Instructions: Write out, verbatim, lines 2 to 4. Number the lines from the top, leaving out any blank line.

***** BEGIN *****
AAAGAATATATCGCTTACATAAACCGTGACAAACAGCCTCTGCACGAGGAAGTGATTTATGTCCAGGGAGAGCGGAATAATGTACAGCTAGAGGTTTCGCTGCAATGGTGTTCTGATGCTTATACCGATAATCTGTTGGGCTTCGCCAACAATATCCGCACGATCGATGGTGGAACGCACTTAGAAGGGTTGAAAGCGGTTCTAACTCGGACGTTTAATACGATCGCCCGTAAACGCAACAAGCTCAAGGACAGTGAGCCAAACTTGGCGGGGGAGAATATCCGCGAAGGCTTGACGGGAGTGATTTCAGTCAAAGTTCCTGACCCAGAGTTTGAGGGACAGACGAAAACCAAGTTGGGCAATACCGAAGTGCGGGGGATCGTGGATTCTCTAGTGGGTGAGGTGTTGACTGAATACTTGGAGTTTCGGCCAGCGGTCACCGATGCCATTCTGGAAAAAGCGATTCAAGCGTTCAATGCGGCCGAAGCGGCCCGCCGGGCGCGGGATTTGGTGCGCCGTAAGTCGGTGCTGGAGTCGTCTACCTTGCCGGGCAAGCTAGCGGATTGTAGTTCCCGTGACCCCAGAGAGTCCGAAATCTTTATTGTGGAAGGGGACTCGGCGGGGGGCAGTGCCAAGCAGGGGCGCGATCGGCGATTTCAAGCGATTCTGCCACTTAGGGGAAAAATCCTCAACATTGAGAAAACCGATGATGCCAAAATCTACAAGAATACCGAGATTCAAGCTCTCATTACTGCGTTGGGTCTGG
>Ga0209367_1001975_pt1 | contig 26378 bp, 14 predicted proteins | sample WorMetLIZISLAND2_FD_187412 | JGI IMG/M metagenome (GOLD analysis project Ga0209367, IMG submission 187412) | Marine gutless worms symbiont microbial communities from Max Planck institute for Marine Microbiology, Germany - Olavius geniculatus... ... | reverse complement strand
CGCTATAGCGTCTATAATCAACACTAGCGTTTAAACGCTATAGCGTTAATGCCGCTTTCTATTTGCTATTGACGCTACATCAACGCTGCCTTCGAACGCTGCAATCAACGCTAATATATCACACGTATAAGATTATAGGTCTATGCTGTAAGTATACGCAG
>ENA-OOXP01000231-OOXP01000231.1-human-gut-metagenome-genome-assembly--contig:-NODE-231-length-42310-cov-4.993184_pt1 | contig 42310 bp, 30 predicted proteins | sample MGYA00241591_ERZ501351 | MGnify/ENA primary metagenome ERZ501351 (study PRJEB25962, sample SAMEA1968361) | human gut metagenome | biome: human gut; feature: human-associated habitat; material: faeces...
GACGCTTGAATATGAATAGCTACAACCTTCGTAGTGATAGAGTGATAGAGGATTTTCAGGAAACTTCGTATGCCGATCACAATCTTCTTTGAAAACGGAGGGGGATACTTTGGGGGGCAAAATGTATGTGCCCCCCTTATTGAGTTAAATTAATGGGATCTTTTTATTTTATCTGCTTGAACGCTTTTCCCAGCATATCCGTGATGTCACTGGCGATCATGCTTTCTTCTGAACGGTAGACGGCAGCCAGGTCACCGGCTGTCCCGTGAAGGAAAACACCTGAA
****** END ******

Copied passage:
>Ga0209367_1001975_pt1 | contig 26378 bp, 14 predicted proteins | sample WorMetLIZISLAND2_FD_187412 | JGI IMG/M metagenome (GOLD analysis project Ga0209367, IMG submission 187412) | Marine gutless worms symbiont microbial communities from Max Planck institute for Marine Microbiology, Germany - Olavius geniculatus... ... | reverse complement strand
CGCTATAGCGTCTATAATCAACACTAGCGTTTAAACGCTATAGCGTTAATGCCGCTTTCTATTTGCTATTGACGCTACATCAACGCTGCCTTCGAACGCTGCAATCAACGCTAATATATCACACGTATAAGATTATAGGTCTATGCTGTAAGTATACGCAG
>ENA-OOXP01000231-OOXP01000231.1-human-gut-metagenome-genome-assembly--contig:-NODE-231-length-42310-cov-4.993184_pt1 | contig 42310 bp, 30 predicted proteins | sample MGYA00241591_ERZ501351 | MGnify/ENA primary metagenome ERZ501351 (study PRJEB25962, sample SAMEA1968361) | human gut metagenome | biome: human gut; feature: human-associated habitat; material: faeces...